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Bee and PuppyCat: Lazy in Space is like a warm hug from a long-lost friend

Netflix’s new Bee and PuppyCat series will make you fall in love with the story that started it all

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The characters Bee and Puppycat in Netflix’s new animated series Bee and PuppyCat: Lazy in Space.
Bee and Puppycat.
Image: Netflix

The wait for the second season of Natasha Allegri’s Bee and PuppyCat has been an awfully long one, marked by delays, leaks, and uncertainty about when — not to mention where — the series might eventually end up. Netflix’s new Bee and PuppyCat: Lazy in Space might throw longtime fans of the original show for a bit of a loop at first. Once it works through the curious bit of narrative deja vu that shapes its first few episodes, though, Lazy in Space manages to become what every long-awaited follow-up to a beloved series wants to be: phenomenal and moving in its own right.

Much like the original Bee and PuppyCat web series that debuted on Frederator’s Cartoon Hangover YouTube channel in 2013, Lazy in Space tells the story of Bee (Allyn Rachel), an easygoing 20-something with a heart that’s as big as her rent is overdue. None of the other young adults living in the sleepy, impossibly chill island city Bee calls home would consider themselves as “having it together.” But Bee can’t help but feel as if she isn’t living up to her full potential because she struggles to hold down a job, even when her good friends like aspiring chef Deckard (Kent Osborne) go out of their way to help her keep one.

Bee’s been fired from so many of her temp agency gigs that she barely bats an eye when she receives her latest pink slip in Bee and PuppyCat: Lazy in Space’s first episode. But everything about Bee’s pleasantly humdrum life takes a sudden and magical turn after she offhandedly makes a wish for another living creature to take care of, and the universe responds by dropping an adorable, ornery creature into her lap.

Early on, Lazy in Space is peppered with few details alluding to just how whimsical its reality is, but it isn’t until PuppyCat — a chubby cat-dog hybrid “voiced” by vocaloid OLIVER — beams down from a rift in space and becomes Bee’s pet that the series starts to come into focus. Along with not knowing how she’s going to pay her bills and feed a mutant animal, Bee doesn’t really know why she can understand PuppyCat’s high-pitched, computerized screeching as speech when nobody else can. But when PuppyCat tells his new owner that he’s thought of a way for them to make some quick, easy cash, Bee doesn’t think twice before saying yes, partially because they need the money but mostly because she can’t resist the call of a good, strange adventure.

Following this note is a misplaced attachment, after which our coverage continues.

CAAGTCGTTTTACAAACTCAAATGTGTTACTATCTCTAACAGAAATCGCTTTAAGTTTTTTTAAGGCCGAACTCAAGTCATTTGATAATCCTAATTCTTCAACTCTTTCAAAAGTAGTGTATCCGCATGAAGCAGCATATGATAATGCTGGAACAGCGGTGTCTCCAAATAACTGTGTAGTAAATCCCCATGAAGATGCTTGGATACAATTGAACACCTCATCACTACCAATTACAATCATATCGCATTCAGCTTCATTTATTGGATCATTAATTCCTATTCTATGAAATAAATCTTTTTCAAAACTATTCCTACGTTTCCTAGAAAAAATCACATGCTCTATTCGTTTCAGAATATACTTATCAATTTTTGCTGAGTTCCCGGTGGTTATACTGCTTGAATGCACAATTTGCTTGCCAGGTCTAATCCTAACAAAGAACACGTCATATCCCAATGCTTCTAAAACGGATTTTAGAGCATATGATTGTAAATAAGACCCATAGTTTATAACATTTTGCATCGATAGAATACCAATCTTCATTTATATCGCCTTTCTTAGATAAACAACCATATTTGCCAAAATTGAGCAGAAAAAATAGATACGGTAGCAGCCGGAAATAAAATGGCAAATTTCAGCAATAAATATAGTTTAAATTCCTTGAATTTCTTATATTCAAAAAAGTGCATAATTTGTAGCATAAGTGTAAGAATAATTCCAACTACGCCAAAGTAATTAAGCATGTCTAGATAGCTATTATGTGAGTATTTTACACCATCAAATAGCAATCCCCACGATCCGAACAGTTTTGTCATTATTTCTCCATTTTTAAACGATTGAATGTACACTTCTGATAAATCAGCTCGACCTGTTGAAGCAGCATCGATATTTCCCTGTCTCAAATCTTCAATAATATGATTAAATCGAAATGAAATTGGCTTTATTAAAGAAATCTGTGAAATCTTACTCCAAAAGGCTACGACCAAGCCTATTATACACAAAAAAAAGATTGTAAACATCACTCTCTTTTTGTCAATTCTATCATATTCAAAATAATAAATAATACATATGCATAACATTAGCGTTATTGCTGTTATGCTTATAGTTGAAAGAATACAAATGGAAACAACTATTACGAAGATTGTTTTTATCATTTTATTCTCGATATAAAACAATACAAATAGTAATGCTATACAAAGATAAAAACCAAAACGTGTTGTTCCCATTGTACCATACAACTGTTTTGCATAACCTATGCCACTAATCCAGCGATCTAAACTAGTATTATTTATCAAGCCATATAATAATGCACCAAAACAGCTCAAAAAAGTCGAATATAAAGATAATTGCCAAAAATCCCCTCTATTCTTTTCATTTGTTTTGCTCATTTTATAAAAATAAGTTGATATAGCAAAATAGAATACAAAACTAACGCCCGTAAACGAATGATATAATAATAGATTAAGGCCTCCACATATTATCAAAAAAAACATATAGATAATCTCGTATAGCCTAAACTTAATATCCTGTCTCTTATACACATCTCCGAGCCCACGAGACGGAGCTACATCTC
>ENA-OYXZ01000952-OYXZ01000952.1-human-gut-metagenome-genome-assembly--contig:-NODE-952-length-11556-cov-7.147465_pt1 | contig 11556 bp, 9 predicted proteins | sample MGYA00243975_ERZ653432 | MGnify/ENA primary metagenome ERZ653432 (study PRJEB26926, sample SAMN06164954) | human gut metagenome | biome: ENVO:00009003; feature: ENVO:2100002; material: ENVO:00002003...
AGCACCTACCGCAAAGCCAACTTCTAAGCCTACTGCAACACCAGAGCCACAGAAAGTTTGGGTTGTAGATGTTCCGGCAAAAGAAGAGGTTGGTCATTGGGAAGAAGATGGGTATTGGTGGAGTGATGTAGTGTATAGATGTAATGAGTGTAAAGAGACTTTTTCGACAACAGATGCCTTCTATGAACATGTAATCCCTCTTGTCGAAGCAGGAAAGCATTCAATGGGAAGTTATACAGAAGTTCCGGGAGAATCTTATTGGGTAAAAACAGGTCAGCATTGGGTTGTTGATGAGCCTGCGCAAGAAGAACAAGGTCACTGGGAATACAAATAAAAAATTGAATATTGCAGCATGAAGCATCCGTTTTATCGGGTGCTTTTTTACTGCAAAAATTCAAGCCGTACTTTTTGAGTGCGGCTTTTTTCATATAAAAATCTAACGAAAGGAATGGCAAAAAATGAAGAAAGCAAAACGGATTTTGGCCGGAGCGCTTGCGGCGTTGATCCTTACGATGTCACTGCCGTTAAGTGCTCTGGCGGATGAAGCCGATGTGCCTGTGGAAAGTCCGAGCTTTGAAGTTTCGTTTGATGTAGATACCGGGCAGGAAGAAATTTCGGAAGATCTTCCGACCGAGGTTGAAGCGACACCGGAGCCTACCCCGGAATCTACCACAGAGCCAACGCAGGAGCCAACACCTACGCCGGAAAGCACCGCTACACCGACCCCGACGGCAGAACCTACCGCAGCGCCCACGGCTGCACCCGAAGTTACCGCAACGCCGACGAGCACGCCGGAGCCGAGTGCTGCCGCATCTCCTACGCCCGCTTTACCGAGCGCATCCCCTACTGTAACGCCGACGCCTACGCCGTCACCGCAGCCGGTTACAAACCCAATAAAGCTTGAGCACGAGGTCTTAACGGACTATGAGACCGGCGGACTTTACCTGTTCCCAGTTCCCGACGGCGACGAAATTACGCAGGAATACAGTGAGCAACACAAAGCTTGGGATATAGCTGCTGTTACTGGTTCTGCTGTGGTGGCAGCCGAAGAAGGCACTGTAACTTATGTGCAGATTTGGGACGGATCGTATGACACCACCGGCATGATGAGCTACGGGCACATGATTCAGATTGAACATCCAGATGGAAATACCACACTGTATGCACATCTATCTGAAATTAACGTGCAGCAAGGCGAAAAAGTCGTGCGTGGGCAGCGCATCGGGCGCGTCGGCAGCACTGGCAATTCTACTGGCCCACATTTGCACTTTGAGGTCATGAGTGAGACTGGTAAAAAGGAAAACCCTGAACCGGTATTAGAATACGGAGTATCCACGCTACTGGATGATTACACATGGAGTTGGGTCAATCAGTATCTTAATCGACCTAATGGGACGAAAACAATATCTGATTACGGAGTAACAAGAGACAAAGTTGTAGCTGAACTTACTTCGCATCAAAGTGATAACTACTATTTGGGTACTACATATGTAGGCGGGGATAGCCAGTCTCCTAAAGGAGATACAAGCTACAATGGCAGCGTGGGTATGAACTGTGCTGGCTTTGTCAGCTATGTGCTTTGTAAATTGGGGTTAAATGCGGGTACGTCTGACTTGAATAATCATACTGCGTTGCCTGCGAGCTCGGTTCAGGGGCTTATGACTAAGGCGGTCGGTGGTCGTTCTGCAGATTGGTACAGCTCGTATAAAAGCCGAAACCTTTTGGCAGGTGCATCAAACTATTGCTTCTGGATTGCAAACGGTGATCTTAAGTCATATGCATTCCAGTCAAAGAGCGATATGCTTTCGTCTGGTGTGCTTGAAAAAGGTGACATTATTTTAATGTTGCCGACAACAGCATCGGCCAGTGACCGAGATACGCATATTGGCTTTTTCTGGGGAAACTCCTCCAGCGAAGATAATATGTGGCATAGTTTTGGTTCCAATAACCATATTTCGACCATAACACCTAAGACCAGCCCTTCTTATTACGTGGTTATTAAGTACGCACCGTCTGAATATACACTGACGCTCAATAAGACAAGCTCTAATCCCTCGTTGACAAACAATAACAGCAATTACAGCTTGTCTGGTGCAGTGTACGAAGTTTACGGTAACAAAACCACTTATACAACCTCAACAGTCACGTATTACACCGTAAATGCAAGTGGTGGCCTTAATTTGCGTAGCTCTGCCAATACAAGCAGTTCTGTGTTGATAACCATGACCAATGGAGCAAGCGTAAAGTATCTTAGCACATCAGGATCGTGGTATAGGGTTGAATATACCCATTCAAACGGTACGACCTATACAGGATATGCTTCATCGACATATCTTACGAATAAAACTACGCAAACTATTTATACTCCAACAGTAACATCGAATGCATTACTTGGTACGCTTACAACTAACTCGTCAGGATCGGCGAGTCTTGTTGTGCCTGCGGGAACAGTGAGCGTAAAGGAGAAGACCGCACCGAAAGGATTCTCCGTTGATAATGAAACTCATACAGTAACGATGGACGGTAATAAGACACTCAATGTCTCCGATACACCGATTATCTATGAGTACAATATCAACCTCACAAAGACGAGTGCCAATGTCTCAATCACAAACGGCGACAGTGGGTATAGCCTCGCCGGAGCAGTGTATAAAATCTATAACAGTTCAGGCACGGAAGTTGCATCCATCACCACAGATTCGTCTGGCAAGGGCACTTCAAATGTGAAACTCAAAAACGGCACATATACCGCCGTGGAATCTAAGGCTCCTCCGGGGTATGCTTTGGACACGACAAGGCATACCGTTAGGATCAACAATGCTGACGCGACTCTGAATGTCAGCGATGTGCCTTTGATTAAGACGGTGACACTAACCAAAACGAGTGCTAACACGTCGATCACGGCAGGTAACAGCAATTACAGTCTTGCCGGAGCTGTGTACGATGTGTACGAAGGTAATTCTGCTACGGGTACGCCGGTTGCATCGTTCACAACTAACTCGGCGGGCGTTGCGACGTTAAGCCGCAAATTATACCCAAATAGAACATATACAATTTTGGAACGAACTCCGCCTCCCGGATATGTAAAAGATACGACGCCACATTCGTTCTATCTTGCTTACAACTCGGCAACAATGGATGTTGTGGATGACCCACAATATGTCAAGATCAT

As timely as a cartoon about a disaffected gig-working magical girl and her slick-mouthed animal companion felt back when Bee and PuppyCat debuted in 2013, its premise resonates even more now, which is likely why Lazy in Space spends so much time rehashing it. Though the bulk of Lazy in Space’s story is new, its first three episodes are a simultaneously condensed and expanded do-over of the original series as a whole lot more than a proper continuation of its story.

While a number of Lazy in Space’s jokes are shot for shot remakes from the web series, the show takes its time as it makes them over the course of each of its 30-minute-long episodes. Because Lazy in Space’s episodes are so much longer, though, the show’s able to incorporate much more intrigue into its story and foreshadow its Steven Universe-like twists with a newfound level of confidence and comfortability that works to its advantage.

An image from the Netflix animated series Bee and PuppyCat: Lazy in Space.
Image: Netflix

Despite the aggressively moé, wholesome aesthetics that make it seem like a kids’ show, Bee and PuppyCat: Lazy in Space often feels like it exists somewhere between more mature series like Infinity Train and (surprisingly) Broad City as it digs into what makes its heroes and villains tick. Supporting characters like Cardamon (Alexander James Rodriguez), a little prince who’s also Bee’s landlord, and Toast (Terri Hawkes), a wrestler with dreams of greatness, show up initially to provide comic relief and foreshadow pieces of the mystery Lazy in Space revolves around. But with each of their arrivals, Lazy in Space becomes that much more explicit about how it’s truly a story about people like Bee learning how to take care of themselves as passionately as they do others.

Even if Bee and PuppyCat: Lazy in Space doesn’t strike you as the type of show capable of sucking you in, its lessons about the importance of prioritizing emotional fulfillment before work are valuable ones worth spending time on. But they’re just one of the many things you’re likely to love about the cartoon if and when you give it a shot.

Bee and PuppyCat: Lazy in Space is now streaming on Netflix.